The Federal Maritime Commission calls its investigation into the movement of U.S. containerized ocean imports through Canadian imports a “fact-finding,” so let’s put the biggest, potentially most troubling but undoubtedly true fact right on the table: The U.S. government is not going to expand the Harbor Maintenance Tax to include imports arriving overland through Canada.
No, we did not just say the U.S. shouldn’t do it. Nor did we say the U.S. should do it. It simply will not happen, and the attention to the issue in Canada, at the FMC and in the United States distracts from the real questions that include broader U.S. trade and economic policies and how they affect the U.S. economy.
And, yes, there is an important issue here around ports and transportation, but the Harbor Maintenance Tax is only part of that question. Like other transportation funding programs, the HMT is a poorly managed mechanism that exists in its current form largely because, well, it simply exists. As with the Highway Trust Fund and other funding programs, there’s little political will or statesmanship available to look at the HMT critically, figure out what works for ports and port users and adjust the tax accordingly.
The result, according to testimony from Kurt Nagle of the American Association of Port Authorities last summer, is that the tax collects between $1.3 billion and $1.6 billion annually, while about $800 million is appropriated for the channel maintenance the HMT is supposed to serve.
If U.S. ports are concerned about their competitiveness with Canadian ports — and Mexico’s burgeoning Port of Lazaro Cardenas, by the way — taking the HMT down the levels needed for channel maintenance would be a start, but don’t expect that to happen, either.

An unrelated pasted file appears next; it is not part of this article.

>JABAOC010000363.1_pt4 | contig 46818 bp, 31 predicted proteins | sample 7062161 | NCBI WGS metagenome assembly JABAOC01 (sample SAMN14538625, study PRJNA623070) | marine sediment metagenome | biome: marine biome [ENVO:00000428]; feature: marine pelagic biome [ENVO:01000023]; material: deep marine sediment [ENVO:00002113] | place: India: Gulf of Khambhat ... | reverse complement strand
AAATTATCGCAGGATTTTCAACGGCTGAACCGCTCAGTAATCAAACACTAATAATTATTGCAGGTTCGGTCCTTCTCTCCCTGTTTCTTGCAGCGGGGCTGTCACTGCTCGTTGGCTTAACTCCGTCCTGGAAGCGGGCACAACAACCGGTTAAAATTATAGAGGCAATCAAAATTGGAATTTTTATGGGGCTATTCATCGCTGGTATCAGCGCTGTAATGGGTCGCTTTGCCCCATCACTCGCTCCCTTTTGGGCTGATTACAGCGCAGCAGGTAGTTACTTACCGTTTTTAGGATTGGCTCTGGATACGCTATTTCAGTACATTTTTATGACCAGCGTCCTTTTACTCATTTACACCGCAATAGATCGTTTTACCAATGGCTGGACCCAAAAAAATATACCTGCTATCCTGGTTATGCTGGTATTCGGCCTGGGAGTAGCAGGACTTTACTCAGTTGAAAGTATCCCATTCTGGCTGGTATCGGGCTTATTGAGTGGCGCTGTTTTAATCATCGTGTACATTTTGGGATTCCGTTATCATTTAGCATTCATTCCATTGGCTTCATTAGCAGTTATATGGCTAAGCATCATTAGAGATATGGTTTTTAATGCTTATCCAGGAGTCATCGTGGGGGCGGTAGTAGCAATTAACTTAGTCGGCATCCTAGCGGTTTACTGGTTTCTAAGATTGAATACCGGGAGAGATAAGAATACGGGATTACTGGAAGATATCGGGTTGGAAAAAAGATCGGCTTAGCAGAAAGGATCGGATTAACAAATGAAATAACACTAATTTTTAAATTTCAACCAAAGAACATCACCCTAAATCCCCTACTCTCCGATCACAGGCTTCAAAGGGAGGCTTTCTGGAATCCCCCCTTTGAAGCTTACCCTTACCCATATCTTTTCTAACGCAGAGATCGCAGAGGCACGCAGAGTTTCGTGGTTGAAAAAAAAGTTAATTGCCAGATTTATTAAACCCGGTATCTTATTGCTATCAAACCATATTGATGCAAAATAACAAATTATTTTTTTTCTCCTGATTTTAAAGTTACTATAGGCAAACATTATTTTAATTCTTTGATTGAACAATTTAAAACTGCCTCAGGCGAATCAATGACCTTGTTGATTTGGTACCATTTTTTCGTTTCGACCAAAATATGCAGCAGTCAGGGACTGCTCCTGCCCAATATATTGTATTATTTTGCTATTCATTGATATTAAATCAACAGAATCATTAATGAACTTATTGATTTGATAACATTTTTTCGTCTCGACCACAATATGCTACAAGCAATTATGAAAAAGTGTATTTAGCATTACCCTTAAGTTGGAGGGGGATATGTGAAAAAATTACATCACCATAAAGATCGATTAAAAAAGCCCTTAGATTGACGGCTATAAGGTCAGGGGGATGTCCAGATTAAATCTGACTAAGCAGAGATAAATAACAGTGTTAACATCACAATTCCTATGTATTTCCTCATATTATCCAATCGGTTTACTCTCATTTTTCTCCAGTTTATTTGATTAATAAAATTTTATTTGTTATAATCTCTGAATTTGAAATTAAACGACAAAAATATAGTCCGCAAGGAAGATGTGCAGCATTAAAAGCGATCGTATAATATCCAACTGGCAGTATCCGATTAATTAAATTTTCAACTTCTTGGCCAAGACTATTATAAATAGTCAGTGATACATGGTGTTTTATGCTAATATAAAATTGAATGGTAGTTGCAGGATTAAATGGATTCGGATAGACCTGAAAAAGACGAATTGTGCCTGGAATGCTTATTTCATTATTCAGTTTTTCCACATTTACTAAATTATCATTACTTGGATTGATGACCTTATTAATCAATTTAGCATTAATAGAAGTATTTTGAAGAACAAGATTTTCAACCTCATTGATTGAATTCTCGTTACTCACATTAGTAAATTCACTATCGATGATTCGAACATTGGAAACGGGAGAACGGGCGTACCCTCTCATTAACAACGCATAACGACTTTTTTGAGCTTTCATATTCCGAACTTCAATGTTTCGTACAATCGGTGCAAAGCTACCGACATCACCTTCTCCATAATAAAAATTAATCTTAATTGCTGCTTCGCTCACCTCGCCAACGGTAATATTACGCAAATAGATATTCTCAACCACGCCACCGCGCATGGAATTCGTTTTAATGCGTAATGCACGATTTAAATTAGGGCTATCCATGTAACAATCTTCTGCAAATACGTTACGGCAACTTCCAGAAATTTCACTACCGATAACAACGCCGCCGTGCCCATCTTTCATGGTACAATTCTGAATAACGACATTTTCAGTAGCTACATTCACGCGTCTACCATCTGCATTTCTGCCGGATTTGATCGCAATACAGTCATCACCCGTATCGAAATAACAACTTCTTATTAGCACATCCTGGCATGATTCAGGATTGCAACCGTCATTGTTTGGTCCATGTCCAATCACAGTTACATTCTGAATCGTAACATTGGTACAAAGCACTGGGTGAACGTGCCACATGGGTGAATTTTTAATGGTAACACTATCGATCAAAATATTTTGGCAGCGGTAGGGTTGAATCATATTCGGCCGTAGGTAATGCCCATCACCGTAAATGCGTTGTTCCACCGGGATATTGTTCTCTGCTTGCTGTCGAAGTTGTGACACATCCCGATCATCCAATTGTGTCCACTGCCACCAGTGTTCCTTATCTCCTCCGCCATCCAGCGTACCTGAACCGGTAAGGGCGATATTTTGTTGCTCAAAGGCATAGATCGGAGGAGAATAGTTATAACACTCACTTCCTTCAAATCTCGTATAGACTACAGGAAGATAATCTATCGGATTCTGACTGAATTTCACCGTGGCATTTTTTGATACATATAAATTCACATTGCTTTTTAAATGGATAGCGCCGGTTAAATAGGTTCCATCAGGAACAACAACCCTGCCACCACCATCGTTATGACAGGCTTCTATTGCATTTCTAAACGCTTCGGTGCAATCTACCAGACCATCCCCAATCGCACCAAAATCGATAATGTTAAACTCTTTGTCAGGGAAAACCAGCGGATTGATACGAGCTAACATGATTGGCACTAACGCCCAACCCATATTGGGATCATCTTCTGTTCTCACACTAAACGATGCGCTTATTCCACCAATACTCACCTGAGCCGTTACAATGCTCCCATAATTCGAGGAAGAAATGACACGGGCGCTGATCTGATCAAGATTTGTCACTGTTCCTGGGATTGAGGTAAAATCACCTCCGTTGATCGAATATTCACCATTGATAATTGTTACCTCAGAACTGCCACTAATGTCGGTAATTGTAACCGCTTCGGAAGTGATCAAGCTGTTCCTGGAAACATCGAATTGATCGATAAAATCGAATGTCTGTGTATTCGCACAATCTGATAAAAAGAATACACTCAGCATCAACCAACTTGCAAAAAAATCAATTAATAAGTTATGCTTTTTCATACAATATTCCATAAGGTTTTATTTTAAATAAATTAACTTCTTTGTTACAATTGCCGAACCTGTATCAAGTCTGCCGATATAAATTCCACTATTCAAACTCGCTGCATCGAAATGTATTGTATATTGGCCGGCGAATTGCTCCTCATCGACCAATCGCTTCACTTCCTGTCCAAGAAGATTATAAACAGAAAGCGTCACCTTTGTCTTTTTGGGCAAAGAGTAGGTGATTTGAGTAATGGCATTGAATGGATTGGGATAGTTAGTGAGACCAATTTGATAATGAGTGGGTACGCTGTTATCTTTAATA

And the comments to the FMC in this inquiry show ports are, in fact, concerned with their competitiveness and do not have blinders on regarding the HMT.
“America needs a national freight transportation system that serves as the backbone to the economy by making U.S. freight gateways more efficient, reliable and sustainable,” Geraldine Knatz, executive director of the Port of Los Angeles, wrote in comments on the inquiry.
She and others clearly understand the points that several shippers made, including one anonymous “port user” who said geographic facts are more important than the small dollar figures under discussion. “I hope you realize it’s not the taxes; it’s the transit times,” this commenter wrote. “So unless you’re going to change the curvature of the Earth, I will continue to import my U.S. goods through the Port of Prince Rupert.”
In fact, there are steps the U.S. can take that would be easier than changing the curve of the Pacific Rim. That was on the agenda at the White House last week when the administration brought in leaders of Ford, Intel and Siemens to look at ways to bring manufacturing now performed abroad to the United States.
What the White House called “in-sourcing” may include new tax incentives to companies that bring jobs back to the U.S. or invest in American manufacturing.
And the fact is, companies won’t move factory work back to the U.S. just to avoid the Harbor Maintenance Tax.